So this week hasn’t been a complete failure. I managed to get into the office for a couple of hours each morning (and slept all afternoon). Today is just a rest day. It’s also a wallowing in self-pity day. (I am self-aware enough that I am, but the situation being what it is, I can’t exactly snap out of it. Yet.)
Bear with me while I have a mini rant about being stuck in a body in which I cannot be active. Those who have followed this blog for a while know how much I love walking, that I dabble in watersports and feel quite at home in a yoga studio. Imagine my frustration when a 100m walk to my bus stop makes me want to sleep for 3 hours. And don’t get me started at basically being banned from pools and asanas. Being (hyper)active has kept the Black Dog at bay. All those happy endorphins and serotonin levels keeping my depression in check. But now… maybe this is just anticipating the worst and it won’t be that bad – but I am genuinely afraid of backsliding without the ability to be active.
Of course, this isn’t permanent. Getting ill the your body’s way of saying slow down. Maybe I have been too frenetic and my poor immune system freaked out completely. Maybe. I am as patient as a saint with others, but I don’t afford myself the same graces (sound familiar?). How does one actually begin to teach yourself to do that? Clearly, there is no silver bullet or instant solution. But I’m sure I have learnt to be more mindful of me since the Dengue fiasco of 2013. So why does the prospect of needing to be sedentary for a few months terrify me so much? What is it about being unable to do activities you take for granted that causes such despair? I am still mobile (although at 25% of my usual speedy pace); I can still think, communicate, and reason; my brain has stopped being fuzzy so I can read, and write – although concentration levels are low (doesn’t help the knitting either)… it’s just the being able to get up and go places and do things and be social and explore. Without the painful lungs and the need to cough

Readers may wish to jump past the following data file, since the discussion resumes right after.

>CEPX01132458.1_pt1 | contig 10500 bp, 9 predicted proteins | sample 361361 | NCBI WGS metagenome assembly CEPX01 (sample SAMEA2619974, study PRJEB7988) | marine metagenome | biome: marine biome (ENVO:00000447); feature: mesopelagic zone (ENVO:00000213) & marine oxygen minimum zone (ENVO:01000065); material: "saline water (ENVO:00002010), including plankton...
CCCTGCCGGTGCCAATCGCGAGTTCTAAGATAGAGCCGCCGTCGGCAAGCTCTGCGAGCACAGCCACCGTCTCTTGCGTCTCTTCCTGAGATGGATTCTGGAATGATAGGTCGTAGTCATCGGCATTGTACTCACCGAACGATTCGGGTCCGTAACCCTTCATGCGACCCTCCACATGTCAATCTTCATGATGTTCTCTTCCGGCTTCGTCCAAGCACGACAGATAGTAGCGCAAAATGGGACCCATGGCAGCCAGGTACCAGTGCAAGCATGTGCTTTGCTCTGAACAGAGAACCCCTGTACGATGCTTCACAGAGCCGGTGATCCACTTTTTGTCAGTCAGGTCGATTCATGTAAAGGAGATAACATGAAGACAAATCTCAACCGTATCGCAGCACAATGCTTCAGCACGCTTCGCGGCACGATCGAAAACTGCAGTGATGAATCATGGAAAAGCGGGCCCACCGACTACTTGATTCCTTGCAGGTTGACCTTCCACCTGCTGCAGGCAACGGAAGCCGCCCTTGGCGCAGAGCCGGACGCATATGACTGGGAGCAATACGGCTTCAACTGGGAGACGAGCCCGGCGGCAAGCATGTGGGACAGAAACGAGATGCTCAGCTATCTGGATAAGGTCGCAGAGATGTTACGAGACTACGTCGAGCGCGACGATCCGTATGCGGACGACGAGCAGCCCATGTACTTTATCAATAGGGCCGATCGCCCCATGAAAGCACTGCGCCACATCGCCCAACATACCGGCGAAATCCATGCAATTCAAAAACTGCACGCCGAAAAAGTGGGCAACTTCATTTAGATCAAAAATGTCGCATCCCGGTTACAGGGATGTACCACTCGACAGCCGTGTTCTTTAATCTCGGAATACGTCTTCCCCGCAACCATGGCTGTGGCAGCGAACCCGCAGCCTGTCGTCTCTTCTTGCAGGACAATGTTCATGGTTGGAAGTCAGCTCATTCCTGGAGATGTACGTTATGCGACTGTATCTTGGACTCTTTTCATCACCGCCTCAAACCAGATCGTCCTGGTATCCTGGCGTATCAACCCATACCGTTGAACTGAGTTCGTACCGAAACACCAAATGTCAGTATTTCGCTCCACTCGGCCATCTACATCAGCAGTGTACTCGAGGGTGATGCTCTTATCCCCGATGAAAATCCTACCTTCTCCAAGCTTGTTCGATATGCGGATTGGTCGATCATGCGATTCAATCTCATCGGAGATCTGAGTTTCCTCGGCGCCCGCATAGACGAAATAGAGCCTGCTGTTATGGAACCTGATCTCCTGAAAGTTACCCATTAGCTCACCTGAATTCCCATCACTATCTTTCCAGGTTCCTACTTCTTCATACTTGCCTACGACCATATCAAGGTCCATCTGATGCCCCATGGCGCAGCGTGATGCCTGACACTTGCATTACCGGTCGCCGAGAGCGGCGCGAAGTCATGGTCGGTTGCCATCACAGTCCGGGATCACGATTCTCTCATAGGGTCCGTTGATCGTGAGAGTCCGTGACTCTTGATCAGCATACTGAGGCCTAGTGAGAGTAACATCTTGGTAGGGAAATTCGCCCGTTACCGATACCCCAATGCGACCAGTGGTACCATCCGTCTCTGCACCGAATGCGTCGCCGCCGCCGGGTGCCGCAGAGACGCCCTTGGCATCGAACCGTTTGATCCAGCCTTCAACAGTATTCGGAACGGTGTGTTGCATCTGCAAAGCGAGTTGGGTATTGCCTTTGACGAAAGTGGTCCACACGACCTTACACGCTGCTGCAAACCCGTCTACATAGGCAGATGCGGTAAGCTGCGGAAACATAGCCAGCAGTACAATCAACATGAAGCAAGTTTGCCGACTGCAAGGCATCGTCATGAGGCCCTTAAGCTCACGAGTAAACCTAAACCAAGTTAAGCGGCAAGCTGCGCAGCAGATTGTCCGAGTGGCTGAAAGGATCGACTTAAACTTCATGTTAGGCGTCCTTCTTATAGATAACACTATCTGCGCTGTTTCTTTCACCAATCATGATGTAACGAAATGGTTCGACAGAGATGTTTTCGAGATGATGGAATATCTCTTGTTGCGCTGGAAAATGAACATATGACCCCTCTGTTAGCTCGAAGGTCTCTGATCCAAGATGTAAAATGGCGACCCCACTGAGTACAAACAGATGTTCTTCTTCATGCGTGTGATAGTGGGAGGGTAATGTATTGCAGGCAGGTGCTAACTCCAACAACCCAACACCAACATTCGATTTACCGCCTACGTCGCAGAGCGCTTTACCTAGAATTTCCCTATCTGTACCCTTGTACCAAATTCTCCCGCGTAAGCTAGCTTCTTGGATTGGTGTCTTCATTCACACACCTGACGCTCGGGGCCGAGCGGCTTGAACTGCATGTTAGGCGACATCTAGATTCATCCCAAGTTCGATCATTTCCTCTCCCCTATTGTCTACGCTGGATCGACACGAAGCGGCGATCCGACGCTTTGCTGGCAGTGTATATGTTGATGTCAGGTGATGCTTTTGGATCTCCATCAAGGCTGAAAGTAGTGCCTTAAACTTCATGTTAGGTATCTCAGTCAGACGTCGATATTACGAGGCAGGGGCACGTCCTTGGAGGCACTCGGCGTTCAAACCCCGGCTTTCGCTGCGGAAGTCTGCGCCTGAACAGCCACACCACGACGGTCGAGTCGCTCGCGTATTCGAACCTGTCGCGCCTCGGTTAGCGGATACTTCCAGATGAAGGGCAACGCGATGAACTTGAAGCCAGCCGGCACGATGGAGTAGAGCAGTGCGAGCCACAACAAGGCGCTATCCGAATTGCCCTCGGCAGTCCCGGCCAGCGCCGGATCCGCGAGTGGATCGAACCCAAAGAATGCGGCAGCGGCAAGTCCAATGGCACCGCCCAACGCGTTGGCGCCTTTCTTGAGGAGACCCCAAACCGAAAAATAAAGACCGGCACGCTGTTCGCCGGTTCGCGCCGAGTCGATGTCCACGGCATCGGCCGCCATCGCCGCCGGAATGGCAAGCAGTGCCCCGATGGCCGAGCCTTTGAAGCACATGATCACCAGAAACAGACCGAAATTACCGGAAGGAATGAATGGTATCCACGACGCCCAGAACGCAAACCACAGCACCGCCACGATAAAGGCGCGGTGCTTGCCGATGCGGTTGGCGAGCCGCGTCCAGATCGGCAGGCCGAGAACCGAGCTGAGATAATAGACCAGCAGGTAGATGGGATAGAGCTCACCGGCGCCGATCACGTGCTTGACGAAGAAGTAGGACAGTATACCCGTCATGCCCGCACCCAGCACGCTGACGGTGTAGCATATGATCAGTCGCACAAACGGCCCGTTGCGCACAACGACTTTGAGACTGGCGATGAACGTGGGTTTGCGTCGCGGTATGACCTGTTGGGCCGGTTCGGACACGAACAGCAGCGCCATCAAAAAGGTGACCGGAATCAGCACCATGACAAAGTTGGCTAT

up furballs constantly, the tight chest and the light-headedness. I cannot wait for the day when this all ends.
Yet I am endeavouring, stubbornly, to still improve myself. Unfortunately there’s 20-odd pages of Sagan I’m going to need to re-read because it just refused to go in. But in light of a tragedy I’ve been following for the last few years, I have finally ordered myself a copy of The Art of Asking. From what I’ve read about this book and seen of the TED Talk, this may be a little bit of a revelation to me. I also ordered Tessa Dunlop’s The Bletchley Girls, as I heard the interviews about it on Radio NZ a few months ago and it sounded fascinating. A different perspective of life and existence is always healthy.
So here I sit, hot water bottle on my back to ease the muscles tired from all the coughing. Watching the rain hit the windows, the wind blow and the birds outside in full voice. I know life isn’t that bad. 80 years ago, this pneumonia would have killed me. Now, I’m warm and dry and convalescing. I’m not in hospital, and I almost have my voice back completely. I have several people constantly reminding me to take it easy. I’m drinking Lapsang Souchong and eating the last of the box of chocolates my team at work bought for me as a get-well-soon present. A very good friend in London pointed me in the direction of Serial during an emergency talk-me-out-of-a-meltdown last night – so that may be my afternoon. And maybe finishing some knitting. If I can pay attention for long enough to do so. If not, my Pinterest will certainly get more love. And so will my pillow as I’m due another nap soon.
Thank you, dear reader, for putting up with my self-pitying wallow. I love the comments I get from my tweet stream and on the blog. You’re all a brilliant bunch and I ought to comment on those with blogs I follow instead of lurking like I am.
Keep warm if you’re in the southern hemisphere, and I hope it cools down if you’re in the north. Until next time, with hopefully a more upbeat post. ~S